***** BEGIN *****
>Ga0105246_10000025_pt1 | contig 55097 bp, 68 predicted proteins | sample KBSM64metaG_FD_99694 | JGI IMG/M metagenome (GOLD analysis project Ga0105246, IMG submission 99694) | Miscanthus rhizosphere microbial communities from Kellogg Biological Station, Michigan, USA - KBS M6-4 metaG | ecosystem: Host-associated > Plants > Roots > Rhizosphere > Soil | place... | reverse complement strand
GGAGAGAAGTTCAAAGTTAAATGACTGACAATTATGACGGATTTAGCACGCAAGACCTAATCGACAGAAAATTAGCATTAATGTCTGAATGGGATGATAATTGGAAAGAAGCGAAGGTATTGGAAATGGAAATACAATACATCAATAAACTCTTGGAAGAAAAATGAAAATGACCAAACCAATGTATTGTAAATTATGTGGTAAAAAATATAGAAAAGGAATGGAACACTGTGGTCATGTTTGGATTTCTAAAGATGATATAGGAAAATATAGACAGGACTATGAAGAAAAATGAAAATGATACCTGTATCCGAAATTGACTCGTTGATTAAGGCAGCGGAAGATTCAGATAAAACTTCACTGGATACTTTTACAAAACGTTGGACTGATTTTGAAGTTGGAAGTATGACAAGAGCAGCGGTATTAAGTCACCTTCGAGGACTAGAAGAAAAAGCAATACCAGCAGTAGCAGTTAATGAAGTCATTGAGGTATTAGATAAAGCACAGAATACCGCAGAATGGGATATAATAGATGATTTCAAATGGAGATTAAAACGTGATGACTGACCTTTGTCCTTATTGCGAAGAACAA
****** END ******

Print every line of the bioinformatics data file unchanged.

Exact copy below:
>Ga0105246_10000025_pt1 | contig 55097 bp, 68 predicted proteins | sample KBSM64metaG_FD_99694 | JGI IMG/M metagenome (GOLD analysis project Ga0105246, IMG submission 99694) | Miscanthus rhizosphere microbial communities from Kellogg Biological Station, Michigan, USA - KBS M6-4 metaG | ecosystem: Host-associated > Plants > Roots > Rhizosphere > Soil | place... | reverse complement strand
GGAGAGAAGTTCAAAGTTAAATGACTGACAATTATGACGGATTTAGCACGCAAGACCTAATCGACAGAAAATTAGCATTAATGTCTGAATGGGATGATAATTGGAAAGAAGCGAAGGTATTGGAAATGGAAATACAATACATCAATAAACTCTTGGAAGAAAAATGAAAATGACCAAACCAATGTATTGTAAATTATGTGGTAAAAAATATAGAAAAGGAATGGAACACTGTGGTCATGTTTGGATTTCTAAAGATGATATAGGAAAATATAGACAGGACTATGAAGAAAAATGAAAATGATACCTGTATCCGAAATTGACTCGTTGATTAAGGCAGCGGAAGATTCAGATAAAACTTCACTGGATACTTTTACAAAACGTTGGACTGATTTTGAAGTTGGAAGTATGACAAGAGCAGCGGTATTAAGTCACCTTCGAGGACTAGAAGAAAAAGCAATACCAGCAGTAGCAGTTAATGAAGTCATTGAGGTATTAGATAAAGCACAGAATACCGCAGAATGGGATATAATAGATGATTTCAAATGGAGATTAAAACGTGATGACTGACCTTTGTCCTTATTGCGAAGAACAA